With about a mile and a half to go, I was jolted out of my private thoughts when I saw my local running pal and work colleague Michelle about a hundred meters ahead of me. I was stunned to see her. We drove separately to the race but we did meet up and talk in the starting grid. She’s had a strong fall of training and racing, is way faster than me and I fully expected she’d be half-way home by the time I crossed the finish line. She was walking, fighting an undetermined leg tightness. So, I walked with her quite a ways...it was nice to talk with a friend, though it hurt to see her hurt. With about a half mile to go, she urged me to run to the finish but I told her I’d wait at the finish.
Around the lake, up the hill and across the finish line it was. Michelle shortly finished. No trumpets or fireworks for either of us but we finished the race.
Other Race Stories
The Comic Moment:
The silliest part of my HUFF experience this year was me thinking I could actually sleep in my car parked near the start. Ha!!!! While I certainly got a primo parking spot by showing up at 8pm the night before the race, I didn’t sleep. Had my inflatable car bed remained inflated, it might have helped but neither the back of my SUV nor the driver’s seat, fully reclined, was an adequate bed. I may have slept between 11pm and 3am but even that’s not sure. Here I was, optimistic, before I tried to rest.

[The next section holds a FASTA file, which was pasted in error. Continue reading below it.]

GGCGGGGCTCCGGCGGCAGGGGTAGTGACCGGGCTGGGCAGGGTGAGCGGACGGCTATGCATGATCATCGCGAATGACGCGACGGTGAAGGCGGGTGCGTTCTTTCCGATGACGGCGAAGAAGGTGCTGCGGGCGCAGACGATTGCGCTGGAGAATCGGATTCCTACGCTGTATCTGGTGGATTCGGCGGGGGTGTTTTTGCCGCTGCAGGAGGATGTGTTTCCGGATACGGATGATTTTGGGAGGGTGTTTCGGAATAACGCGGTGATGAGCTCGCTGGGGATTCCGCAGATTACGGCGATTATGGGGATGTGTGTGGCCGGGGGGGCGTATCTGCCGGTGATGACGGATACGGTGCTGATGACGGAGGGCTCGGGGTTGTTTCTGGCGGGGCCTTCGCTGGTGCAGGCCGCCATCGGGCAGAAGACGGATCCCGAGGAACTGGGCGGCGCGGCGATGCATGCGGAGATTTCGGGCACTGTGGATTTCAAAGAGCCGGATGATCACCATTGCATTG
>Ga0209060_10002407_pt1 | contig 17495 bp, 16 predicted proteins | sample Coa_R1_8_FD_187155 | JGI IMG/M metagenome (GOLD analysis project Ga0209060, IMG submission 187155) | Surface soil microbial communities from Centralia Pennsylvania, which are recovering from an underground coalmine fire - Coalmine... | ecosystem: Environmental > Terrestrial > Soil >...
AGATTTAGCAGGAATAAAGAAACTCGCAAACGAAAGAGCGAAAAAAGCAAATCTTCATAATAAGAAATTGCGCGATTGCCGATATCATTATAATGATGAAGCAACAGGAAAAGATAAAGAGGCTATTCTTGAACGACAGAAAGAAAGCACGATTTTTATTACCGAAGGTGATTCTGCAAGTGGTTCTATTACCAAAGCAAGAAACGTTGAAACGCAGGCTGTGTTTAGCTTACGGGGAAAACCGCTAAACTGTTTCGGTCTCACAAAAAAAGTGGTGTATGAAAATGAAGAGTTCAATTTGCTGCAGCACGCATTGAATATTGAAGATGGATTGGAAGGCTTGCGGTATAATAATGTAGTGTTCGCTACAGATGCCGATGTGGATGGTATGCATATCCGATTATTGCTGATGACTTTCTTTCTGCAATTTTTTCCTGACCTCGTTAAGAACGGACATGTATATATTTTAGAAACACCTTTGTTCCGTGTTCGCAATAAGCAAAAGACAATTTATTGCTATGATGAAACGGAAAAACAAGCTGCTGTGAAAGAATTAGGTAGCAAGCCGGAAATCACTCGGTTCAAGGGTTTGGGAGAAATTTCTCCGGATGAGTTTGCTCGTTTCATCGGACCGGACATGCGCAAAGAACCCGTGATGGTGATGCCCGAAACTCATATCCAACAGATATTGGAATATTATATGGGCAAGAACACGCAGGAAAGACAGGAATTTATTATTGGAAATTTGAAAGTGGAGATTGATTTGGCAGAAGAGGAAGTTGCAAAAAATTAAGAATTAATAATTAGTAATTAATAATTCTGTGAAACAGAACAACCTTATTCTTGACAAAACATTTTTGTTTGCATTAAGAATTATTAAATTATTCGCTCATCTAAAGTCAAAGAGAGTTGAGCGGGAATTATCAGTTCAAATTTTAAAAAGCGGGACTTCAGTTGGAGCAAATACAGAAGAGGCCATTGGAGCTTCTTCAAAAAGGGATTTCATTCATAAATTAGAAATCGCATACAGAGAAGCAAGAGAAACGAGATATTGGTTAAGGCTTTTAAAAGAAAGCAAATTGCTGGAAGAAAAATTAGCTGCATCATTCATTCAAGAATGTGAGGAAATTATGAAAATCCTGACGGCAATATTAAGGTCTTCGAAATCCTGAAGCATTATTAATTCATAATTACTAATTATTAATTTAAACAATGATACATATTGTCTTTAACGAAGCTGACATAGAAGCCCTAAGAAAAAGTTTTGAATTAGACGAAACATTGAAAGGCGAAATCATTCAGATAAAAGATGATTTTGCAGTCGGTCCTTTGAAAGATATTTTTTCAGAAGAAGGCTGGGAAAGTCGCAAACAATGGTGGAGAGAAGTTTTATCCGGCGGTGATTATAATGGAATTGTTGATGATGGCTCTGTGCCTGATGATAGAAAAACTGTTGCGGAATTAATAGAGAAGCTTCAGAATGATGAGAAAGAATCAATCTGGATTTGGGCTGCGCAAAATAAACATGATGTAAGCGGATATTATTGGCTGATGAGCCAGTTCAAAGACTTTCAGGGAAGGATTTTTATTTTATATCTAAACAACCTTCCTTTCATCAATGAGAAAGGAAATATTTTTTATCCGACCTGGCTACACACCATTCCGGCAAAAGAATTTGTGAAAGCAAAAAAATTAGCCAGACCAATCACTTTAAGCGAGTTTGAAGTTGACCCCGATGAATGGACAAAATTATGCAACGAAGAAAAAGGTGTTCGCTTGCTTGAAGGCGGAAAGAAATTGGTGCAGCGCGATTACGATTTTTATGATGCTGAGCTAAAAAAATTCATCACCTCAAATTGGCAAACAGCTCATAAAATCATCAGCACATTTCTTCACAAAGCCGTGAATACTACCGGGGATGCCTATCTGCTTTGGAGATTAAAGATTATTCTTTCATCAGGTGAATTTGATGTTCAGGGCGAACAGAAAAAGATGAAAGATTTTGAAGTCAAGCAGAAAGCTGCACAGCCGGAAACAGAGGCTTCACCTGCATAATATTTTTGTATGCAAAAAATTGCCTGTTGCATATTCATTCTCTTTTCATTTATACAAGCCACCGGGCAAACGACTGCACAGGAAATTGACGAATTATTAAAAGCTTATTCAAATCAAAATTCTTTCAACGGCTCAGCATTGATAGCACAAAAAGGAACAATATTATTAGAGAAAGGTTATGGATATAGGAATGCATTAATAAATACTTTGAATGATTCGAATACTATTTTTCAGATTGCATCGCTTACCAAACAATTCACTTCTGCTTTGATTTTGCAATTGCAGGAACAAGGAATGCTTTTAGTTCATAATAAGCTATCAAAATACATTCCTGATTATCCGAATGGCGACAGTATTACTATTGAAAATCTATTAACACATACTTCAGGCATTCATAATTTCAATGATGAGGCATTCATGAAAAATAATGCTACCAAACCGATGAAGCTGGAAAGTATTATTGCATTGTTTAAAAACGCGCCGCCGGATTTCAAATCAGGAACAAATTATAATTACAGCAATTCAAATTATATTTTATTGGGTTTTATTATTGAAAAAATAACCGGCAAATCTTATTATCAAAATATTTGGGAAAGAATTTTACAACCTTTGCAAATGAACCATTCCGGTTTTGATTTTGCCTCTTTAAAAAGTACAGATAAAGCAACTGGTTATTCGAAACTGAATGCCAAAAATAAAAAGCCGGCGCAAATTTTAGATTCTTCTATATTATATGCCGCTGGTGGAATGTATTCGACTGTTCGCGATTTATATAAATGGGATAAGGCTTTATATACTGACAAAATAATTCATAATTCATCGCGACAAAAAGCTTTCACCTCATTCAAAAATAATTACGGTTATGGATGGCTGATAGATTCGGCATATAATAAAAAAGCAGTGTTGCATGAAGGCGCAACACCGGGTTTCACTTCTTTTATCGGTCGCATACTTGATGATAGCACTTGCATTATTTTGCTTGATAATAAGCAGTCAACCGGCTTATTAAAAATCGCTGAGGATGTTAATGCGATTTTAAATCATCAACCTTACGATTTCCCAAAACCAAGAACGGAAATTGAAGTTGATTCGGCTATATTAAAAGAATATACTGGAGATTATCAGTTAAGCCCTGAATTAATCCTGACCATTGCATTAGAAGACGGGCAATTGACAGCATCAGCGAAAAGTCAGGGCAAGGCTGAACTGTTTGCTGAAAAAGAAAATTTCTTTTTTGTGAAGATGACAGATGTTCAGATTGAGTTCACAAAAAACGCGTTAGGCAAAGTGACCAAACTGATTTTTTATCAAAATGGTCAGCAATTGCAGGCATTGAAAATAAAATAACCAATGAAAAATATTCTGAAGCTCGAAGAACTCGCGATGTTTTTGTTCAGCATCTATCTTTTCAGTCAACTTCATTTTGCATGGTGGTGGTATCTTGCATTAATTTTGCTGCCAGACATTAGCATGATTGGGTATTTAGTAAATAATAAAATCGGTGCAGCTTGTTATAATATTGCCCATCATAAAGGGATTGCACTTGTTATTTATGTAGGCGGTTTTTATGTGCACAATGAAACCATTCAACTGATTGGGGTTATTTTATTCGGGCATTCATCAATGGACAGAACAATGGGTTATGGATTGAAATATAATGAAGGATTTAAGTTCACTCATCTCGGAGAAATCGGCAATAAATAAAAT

The Running Hydration Hack;
Nerd moment here, but those who know me will not find it surprising. I knew I’d need to stay hydrated during HUFF yet I really didn’t want to carry a hydration pack and I did want to use my preferred electrolyte drink. Plus, aid stations were understandably “light” and thus I needed to be responsible for myself. My hack took shape when I looked closely at the course map and realized it crossed the main road into the park twice, roughly dividing the course into thirds. So, as I drove into the park the night before the race (excited to sleep in my car...oy...), I stopped at each of the crossings and found a hidden spot to stash a 20oz bottle of fluid. Worked perfectly the next day, as I could reload my 10oz water bottle I carried twice on each lap and stay well hydrated. And, on the way out after the race, I picked up both now-empty bottles, leaving nothing behind. The things I get a charge out of....
I went back and listed all my times for HUFF...Clearly “Each year the course is the same; each year the race is entirely different; you have to always adjust.”
2011 7:33:44 High Water year link
2012 6:36:49 link
2013 6:32:01 link
2014 6:19:28 link
2015 5:59:51 Course and 50K PR link
2016 7:23:12 link
2017 DNF...ran one lap only in near blizzard (and didn't write a report)
2018 6:46:46 link
2019 6:25:42 Best running conditions link
Thanks for reading!!